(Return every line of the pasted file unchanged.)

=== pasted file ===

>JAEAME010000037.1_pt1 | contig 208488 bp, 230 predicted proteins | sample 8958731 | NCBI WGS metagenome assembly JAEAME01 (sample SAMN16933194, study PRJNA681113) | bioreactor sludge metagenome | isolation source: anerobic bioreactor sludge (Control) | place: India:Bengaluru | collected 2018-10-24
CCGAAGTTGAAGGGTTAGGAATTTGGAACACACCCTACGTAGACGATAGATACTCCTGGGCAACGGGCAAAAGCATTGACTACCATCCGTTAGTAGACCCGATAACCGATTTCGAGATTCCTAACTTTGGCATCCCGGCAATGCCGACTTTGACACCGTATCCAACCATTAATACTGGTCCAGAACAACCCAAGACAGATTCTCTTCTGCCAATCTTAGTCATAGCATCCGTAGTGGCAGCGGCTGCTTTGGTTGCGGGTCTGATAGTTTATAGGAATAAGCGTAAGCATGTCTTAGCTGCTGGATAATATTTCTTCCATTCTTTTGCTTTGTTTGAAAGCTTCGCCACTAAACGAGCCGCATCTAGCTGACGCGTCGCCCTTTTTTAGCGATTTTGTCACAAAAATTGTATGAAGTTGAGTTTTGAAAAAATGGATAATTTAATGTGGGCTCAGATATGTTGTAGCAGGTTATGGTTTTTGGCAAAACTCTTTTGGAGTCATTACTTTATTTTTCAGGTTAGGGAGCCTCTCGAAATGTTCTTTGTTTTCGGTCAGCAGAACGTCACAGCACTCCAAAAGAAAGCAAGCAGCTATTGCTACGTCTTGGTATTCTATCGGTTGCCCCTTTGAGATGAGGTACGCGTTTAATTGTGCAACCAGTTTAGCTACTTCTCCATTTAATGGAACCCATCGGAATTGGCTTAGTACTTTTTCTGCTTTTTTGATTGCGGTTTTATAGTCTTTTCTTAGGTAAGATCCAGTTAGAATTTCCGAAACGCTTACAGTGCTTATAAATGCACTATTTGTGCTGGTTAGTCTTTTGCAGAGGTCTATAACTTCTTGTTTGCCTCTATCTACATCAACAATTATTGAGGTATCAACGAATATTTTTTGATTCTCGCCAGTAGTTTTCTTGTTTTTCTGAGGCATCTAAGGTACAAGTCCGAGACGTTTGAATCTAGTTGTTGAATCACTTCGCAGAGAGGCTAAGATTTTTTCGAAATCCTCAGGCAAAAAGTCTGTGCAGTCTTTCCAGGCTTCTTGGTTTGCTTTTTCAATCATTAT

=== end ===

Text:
>JAEAME010000037.1_pt1 | contig 208488 bp, 230 predicted proteins | sample 8958731 | NCBI WGS metagenome assembly JAEAME01 (sample SAMN16933194, study PRJNA681113) | bioreactor sludge metagenome | isolation source: anerobic bioreactor sludge (Control) | place: India:Bengaluru | collected 2018-10-24
CCGAAGTTGAAGGGTTAGGAATTTGGAACACACCCTACGTAGACGATAGATACTCCTGGGCAACGGGCAAAAGCATTGACTACCATCCGTTAGTAGACCCGATAACCGATTTCGAGATTCCTAACTTTGGCATCCCGGCAATGCCGACTTTGACACCGTATCCAACCATTAATACTGGTCCAGAACAACCCAAGACAGATTCTCTTCTGCCAATCTTAGTCATAGCATCCGTAGTGGCAGCGGCTGCTTTGGTTGCGGGTCTGATAGTTTATAGGAATAAGCGTAAGCATGTCTTAGCTGCTGGATAATATTTCTTCCATTCTTTTGCTTTGTTTGAAAGCTTCGCCACTAAACGAGCCGCATCTAGCTGACGCGTCGCCCTTTTTTAGCGATTTTGTCACAAAAATTGTATGAAGTTGAGTTTTGAAAAAATGGATAATTTAATGTGGGCTCAGATATGTTGTAGCAGGTTATGGTTTTTGGCAAAACTCTTTTGGAGTCATTACTTTATTTTTCAGGTTAGGGAGCCTCTCGAAATGTTCTTTGTTTTCGGTCAGCAGAACGTCACAGCACTCCAAAAGAAAGCAAGCAGCTATTGCTACGTCTTGGTATTCTATCGGTTGCCCCTTTGAGATGAGGTACGCGTTTAATTGTGCAACCAGTTTAGCTACTTCTCCATTTAATGGAACCCATCGGAATTGGCTTAGTACTTTTTCTGCTTTTTTGATTGCGGTTTTATAGTCTTTTCTTAGGTAAGATCCAGTTAGAATTTCCGAAACGCTTACAGTGCTTATAAATGCACTATTTGTGCTGGTTAGTCTTTTGCAGAGGTCTATAACTTCTTGTTTGCCTCTATCTACATCAACAATTATTGAGGTATCAACGAATATTTTTTGATTCTCGCCAGTAGTTTTCTTGTTTTTCTGAGGCATCTAAGGTACAAGTCCGAGACGTTTGAATCTAGTTGTTGAATCACTTCGCAGAGAGGCTAAGATTTTTTCGAAATCCTCAGGCAAAAAGTCTGTGCAGTCTTTCCAGGCTTCTTGGTTTGCTTTTTCAATCATTAT